Commentaries

Now raising intellectual capital

Freddie in the black, Treasury off the hook

Photo

Freddie Mac reports that it managed an actual net income gain in second quarter of $768 billion – a big turnaround from the $9.9 billion loss in the prior quarter. That means Treasury is off the hook, at least in this quarter, in terms of giving Freddie more money through its $200 bln equity line.

This contrasts with Fannie, which needed to take another gulp from the Treasury spigot. See more on the sinkhole here.

Freddie’s net worth got a big boost from an accounting change, one that also benefited Fannie.

Net worth at June 30, 2009 was $8.2 billion. As a result of the positive net worth, no additional funding from the U.S. Department of the Treasury was required under the terms of the Senior Preferred Stock Purchase Agreement for the second quarter. The positive net worth includes a $5.1 billion increase to total equity reflecting the April 1, 2009 adoption of FSP FAS 115-2 and FAS 124-2 relating to accounting for security impairments.

The Fannie Mae sinkhole

Fannie Mae has reported the a $14.8 billion loss in the second quarter and is going hat in hand to the Treasury for another $10.7 billion to pull its net worth out of deficit. The release is here.

In a very quick read through, here are some of the things that jumped out:

We are experiencing increases in delinquency and default rates for our entire guaranty book of business, including on loans with fewer risk layers. Risk layering is the combination of risk characteristics that could increase the likelihood of default, such as higher loan-to-value ratios, lower FICO credit scores, higher debt-to-income ratios and adjustable-rate mortgages. This general deterioration in our guaranty book of business is a result of the stress on a broader segment of borrowers due to the rise in unemployment and the decline in home prices. Certain states, higher risk loan categories and our 2006 and 2007 loan vintages continue to account for a disproportionate share of our foreclosures and chargeoffs.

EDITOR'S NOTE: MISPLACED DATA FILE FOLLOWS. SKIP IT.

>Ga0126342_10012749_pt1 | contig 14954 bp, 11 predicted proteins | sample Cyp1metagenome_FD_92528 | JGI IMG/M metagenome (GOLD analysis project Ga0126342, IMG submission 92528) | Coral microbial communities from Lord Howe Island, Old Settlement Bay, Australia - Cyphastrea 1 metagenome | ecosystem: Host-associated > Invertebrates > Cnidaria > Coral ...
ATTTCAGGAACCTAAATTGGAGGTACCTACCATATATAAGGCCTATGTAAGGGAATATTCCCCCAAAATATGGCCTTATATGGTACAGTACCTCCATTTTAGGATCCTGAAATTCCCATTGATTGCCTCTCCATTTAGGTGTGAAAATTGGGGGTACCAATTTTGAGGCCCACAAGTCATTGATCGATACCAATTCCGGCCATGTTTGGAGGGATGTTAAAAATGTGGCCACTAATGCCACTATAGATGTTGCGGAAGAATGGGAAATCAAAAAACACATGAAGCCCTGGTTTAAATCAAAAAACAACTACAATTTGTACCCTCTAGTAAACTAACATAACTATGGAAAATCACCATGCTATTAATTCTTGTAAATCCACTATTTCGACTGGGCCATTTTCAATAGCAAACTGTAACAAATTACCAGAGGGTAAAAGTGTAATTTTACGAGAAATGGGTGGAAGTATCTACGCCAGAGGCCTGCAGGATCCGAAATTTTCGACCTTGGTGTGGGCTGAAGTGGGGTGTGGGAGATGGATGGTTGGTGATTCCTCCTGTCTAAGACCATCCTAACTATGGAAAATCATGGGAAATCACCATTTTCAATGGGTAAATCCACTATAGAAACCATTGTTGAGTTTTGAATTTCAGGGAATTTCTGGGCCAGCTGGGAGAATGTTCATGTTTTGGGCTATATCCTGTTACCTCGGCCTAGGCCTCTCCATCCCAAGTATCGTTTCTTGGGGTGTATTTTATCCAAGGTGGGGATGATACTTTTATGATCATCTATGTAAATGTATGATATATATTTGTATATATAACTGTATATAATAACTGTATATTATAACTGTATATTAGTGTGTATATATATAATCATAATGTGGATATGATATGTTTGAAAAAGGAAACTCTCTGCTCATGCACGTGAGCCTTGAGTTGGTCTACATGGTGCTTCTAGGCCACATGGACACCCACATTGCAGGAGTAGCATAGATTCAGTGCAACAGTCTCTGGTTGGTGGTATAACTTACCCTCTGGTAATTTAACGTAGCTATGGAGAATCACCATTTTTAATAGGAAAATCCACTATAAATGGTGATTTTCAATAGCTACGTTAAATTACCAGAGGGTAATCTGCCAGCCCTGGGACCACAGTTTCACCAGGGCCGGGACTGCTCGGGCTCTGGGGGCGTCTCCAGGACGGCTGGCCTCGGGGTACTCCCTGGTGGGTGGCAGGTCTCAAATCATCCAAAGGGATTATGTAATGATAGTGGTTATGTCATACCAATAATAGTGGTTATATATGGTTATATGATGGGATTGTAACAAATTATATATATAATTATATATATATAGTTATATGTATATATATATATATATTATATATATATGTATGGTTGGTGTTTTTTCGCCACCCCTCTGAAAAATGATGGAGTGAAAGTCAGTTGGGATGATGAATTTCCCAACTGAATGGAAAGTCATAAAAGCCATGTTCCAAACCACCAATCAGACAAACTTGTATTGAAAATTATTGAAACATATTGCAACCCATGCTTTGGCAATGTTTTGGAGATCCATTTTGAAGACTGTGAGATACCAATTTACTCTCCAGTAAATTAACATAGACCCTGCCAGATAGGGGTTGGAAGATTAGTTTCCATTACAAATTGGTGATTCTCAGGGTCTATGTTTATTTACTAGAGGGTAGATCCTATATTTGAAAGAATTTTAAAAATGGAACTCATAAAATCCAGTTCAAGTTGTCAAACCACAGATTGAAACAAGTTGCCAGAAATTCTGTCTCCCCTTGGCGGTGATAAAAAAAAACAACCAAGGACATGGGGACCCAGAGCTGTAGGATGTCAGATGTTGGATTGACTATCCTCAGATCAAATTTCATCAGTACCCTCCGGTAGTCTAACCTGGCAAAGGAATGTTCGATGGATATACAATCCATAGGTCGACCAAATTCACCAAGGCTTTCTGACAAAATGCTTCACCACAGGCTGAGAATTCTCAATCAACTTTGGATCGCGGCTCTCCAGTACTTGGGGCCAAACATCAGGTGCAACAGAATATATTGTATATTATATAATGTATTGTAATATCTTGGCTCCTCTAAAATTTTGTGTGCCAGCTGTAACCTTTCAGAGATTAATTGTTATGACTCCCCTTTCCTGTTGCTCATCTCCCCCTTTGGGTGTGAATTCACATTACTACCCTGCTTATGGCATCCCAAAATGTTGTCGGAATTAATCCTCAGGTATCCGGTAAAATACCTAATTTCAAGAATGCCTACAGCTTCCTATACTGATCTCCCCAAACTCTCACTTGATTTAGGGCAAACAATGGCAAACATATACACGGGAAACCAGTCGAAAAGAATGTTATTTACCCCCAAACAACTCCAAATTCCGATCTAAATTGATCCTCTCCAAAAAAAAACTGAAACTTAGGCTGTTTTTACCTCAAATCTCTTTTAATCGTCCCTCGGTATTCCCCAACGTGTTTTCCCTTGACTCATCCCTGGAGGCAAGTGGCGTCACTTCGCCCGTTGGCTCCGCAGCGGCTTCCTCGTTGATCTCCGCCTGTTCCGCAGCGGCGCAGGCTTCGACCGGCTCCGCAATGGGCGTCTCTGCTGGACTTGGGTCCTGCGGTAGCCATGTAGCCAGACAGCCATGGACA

It’s August. Do you know where Fannie and Freddie are?

Fannie and Freddie’s regulator-in-chief James Lockhart is stepping down to spend more time with his family, Reuters reports. Can’t say I blame him. He’s been at the helm of the Federal Housing Finance Agency, formerly known as OFHEO, for three years, saw through an unprecedented de facto nationalization of the companies, and still the future of the housing finance giants remains nearly as uncertain as it did a year ago.

Will the government wind them down, will they return them to the private sector, will they stop propping up the debt markets where they operate? There’s plenty of question marks – some might say too many considering the pivotal role these companies play in the U.S. housing market. Much of the game plan set forth when the government took over Frannie nearly a year ago expires at the end of the year, making all this uncertainty doubly worrying.

The government owns the MBS market

OK, it’s not a majority owner, but the government has an impressive stake in the $4.5 trillion agency mortgage-backed securities market.  Barclays Capital’s last count, as of July 3, puts Federal Reserve purchases at $621.6 billion since it launched the program in January.  Separately, the Treasury Department has picked up more than $145 billion since the government put Fannie Mae and Freddie Mac in receivership in September. The Treasury data is through the end of May.

The Federal Reserve has pledged to buy up to $1.25 trillion of mortgage bonds guaranteed by Fannie and Freddie and $200 billion of agency debt by year end.

  •